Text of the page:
2018: A Liver Year In Review

The year 2018 was an exciting year in liver diseases. It saw much progress to diagnosing, treating and providing improved access to care.

Hepatitis C

There were no new treatments introduced for hepatitis C this previously killer disease is simple to cure in almost all infected patients. Instead, focus has been shifted towards public policies aimed at eliminating hepatitis C and on improving access to its curative, life-saving therapies. New York State become the first state in the nation to set up a Department of Health Hepatitis C Elimination Task Force to develop strategies to diagnose and link to care the many people in the state who are as yet undiagnosed. Barriers to treatment such as patient drug and alcohol screening and limiting which providers can prescribe curative therapies have been removed in New York State.

Non-alcoholic Fatty Liver Disease

Initially thought to be a benign disease, the importance of assessing disease severity is being disseminated to health care providers and patients. While liver biopsy had been the sole modality available to assess for degree of steatosis and fibrosis, readily available blood tests and advanced imaging techniques such as transient elastography and special MRIs are making it easier to rapidly assess and stage this condition. While diet, exercise and weight loss remain the current treatment, 2018 saw several new innovative, oral therapies being used reporting positive results in clinical trials. These results should lead to the first medications being approved by the FDA in early 2020.

Primary Liver Cancer

Once thought to have a horrible prognosis, survival from primary liver cancer is improving. 2018 saw new chemotherapeutic agents being approved for its treatment which are better tolerated and have improved efficacy. These new agents, in combination with refined radiological therapies and liver transplantation, have made this condition manageable and curable in many patients who previously were not treatment candidates.

Primary sclerosing cholangitis

For the first time, this deadly condition with no adequate approved therapies is seeing several new agents being evaluated for treatment. While it is still early in development, just the fact that there are potential therapies being considered is exciting, groundbreaking and hopefully will bring much needed relief to the many people affected with this condition.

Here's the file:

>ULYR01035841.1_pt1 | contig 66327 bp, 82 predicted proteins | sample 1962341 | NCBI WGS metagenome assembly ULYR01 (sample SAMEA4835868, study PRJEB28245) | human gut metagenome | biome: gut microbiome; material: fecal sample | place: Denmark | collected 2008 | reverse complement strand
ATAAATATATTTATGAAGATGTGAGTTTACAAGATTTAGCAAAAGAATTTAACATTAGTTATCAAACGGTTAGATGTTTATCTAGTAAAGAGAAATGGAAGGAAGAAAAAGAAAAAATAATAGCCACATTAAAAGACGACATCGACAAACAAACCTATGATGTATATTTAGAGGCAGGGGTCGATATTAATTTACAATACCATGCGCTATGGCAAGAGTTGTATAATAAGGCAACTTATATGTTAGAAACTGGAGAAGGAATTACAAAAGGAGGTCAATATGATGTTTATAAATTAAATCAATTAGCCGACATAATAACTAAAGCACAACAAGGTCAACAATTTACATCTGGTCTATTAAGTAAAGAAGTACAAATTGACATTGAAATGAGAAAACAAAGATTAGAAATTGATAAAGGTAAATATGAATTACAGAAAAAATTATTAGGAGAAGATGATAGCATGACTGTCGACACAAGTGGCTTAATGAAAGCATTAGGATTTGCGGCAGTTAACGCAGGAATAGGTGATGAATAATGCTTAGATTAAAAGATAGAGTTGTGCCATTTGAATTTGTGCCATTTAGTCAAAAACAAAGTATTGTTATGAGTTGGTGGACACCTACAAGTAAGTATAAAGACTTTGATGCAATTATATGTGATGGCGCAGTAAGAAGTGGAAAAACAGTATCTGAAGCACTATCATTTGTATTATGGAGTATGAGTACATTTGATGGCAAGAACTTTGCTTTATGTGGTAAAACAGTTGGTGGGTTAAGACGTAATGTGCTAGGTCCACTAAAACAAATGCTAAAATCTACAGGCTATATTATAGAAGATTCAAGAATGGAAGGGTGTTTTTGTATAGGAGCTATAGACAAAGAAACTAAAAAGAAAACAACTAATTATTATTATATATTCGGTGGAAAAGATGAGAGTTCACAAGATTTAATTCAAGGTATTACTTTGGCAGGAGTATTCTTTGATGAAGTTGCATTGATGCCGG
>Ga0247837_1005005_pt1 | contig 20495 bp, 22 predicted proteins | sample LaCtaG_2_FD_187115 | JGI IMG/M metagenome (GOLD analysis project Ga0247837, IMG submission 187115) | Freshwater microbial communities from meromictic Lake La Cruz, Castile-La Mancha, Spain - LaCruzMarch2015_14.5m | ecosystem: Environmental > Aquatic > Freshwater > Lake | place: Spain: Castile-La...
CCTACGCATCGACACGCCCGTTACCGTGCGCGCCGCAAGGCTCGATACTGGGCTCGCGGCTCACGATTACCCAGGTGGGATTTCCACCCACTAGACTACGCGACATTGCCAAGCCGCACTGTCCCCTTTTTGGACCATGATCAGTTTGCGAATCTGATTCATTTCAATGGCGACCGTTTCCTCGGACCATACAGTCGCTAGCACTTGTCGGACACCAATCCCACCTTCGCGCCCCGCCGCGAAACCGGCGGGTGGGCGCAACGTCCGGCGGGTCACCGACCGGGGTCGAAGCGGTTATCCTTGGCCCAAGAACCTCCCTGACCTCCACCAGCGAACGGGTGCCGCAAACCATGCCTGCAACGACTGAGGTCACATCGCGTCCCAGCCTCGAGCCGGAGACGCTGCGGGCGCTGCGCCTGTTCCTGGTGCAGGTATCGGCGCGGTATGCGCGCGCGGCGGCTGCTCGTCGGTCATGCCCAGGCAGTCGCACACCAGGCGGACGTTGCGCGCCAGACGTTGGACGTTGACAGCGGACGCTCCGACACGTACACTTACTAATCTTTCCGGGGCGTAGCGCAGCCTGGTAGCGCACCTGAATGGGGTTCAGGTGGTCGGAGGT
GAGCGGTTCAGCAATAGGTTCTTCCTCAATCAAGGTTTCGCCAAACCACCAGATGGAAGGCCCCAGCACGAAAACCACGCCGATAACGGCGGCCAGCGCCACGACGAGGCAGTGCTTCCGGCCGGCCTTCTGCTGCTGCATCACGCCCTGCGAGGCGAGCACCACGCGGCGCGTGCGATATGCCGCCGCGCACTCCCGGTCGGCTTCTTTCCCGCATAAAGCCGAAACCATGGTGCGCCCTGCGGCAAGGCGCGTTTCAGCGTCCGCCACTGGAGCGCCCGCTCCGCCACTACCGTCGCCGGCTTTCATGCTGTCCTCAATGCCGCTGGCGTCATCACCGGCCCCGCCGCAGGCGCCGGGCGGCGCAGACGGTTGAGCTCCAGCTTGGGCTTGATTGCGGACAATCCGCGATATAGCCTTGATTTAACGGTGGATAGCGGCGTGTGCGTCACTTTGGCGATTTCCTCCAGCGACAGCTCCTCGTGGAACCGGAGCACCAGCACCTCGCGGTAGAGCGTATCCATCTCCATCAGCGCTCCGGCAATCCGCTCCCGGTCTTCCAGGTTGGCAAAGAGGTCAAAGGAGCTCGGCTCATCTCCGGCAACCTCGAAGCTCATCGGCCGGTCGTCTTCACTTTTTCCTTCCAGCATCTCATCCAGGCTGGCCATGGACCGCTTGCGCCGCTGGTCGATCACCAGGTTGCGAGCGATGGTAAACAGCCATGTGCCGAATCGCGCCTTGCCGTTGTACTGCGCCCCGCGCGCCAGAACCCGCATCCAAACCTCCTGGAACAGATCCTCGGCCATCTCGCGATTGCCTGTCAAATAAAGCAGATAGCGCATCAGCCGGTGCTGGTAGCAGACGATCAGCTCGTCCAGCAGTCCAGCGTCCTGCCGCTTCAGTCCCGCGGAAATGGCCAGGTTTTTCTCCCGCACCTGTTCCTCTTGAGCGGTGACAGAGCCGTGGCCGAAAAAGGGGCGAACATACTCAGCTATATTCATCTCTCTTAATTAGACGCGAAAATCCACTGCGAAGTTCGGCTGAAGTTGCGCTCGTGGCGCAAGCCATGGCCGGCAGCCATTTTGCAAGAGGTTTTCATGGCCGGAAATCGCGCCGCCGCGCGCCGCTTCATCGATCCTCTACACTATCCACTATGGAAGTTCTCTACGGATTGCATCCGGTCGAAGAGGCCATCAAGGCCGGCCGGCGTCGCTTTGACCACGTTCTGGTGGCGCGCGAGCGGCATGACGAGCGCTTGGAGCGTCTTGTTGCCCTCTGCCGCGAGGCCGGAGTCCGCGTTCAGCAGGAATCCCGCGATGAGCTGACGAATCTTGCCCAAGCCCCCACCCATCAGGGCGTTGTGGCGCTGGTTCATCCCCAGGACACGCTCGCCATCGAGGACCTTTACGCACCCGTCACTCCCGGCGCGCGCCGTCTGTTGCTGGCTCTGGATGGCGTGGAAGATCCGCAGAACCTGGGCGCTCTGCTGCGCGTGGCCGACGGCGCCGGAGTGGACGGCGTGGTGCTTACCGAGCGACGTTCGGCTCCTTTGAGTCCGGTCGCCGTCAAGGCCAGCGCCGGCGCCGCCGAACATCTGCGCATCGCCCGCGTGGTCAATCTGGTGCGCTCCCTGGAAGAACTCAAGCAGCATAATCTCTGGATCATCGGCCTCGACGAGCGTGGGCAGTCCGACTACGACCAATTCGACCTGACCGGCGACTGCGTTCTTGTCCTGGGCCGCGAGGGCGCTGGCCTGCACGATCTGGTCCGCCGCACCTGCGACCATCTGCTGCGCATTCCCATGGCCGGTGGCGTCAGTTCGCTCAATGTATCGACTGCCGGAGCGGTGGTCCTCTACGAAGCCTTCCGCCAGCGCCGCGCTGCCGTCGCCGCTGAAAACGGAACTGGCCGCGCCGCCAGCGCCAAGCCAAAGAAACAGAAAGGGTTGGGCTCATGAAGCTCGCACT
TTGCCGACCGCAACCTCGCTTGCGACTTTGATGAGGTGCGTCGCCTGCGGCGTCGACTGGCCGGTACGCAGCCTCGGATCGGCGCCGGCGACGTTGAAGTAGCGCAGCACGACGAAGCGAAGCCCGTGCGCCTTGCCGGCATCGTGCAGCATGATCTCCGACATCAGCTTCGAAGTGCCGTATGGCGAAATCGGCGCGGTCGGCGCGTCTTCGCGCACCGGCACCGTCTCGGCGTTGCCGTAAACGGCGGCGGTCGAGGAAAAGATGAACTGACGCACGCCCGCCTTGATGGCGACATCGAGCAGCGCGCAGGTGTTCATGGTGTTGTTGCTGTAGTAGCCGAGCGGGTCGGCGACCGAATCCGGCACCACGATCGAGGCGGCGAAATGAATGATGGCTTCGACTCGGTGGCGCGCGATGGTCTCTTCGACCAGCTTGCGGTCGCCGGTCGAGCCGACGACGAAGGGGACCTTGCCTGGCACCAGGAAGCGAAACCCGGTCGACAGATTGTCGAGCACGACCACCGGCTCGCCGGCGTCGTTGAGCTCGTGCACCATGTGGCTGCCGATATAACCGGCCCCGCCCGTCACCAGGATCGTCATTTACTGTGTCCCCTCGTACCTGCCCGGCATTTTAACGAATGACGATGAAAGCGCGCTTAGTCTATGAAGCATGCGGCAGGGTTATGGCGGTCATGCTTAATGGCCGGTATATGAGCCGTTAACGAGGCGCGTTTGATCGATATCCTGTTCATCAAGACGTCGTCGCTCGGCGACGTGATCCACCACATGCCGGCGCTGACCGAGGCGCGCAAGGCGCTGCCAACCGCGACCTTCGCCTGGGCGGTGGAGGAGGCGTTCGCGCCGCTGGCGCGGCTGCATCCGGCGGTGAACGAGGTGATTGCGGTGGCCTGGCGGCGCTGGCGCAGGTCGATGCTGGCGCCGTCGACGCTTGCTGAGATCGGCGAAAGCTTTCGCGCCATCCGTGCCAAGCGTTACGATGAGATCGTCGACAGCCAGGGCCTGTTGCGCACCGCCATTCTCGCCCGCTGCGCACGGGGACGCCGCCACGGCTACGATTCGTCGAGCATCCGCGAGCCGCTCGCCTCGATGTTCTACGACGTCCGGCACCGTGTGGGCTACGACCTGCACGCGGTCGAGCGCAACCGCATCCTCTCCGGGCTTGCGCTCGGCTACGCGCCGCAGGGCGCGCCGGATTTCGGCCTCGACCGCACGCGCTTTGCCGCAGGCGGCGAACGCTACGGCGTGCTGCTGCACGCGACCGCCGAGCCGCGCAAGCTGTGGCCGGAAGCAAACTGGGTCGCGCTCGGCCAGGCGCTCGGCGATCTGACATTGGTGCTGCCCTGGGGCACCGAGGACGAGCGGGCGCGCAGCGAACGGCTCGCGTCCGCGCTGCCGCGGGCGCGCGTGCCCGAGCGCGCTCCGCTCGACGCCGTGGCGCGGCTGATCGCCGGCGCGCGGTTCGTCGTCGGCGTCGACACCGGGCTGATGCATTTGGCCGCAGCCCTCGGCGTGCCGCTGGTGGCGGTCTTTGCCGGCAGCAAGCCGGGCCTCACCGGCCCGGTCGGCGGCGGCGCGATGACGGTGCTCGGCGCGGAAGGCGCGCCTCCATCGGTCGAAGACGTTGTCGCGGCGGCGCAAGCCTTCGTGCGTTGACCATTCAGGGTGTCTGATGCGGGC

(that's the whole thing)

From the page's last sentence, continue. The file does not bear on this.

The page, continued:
Alcoholic Liver Disease

Here the news is not good. Alcoholic liver disease is on the rise in the United States, especially among people under the age of 30. The combination of increased alcohol use and advancement in hepatitis C treatments has made liver disease from alcohol the number one indication for liver transplantation in our country. There are no medications to reverse the effects of alcohol on the liver, only abstinence may lead to improvement. For this, we need the health care system to cover alcohol prevention programs to a greater degree and this is not happening.

While 2018 saw progress, there are still certain specific liver diseases where much work needs to be done. Hepatitis B can be suppressed but cure remains elusive and access to suppressive therapies is complicated by high cost. Autoimmune hepatitis has not seen much progress or even clinical studies with new agents making long term steroid and immunosuppressive agents the treatments of choice, despite their potential long-term side effects. For now, I would like to wish everyone a happy and a healthy New Year.

David Bernstein
David Bernstein, MD, is a columnist for Long Island Weekly and chief of gastroenterology, hepatology and nutrition at North Shore University Hospital and Long Island Jewish Medical Center.

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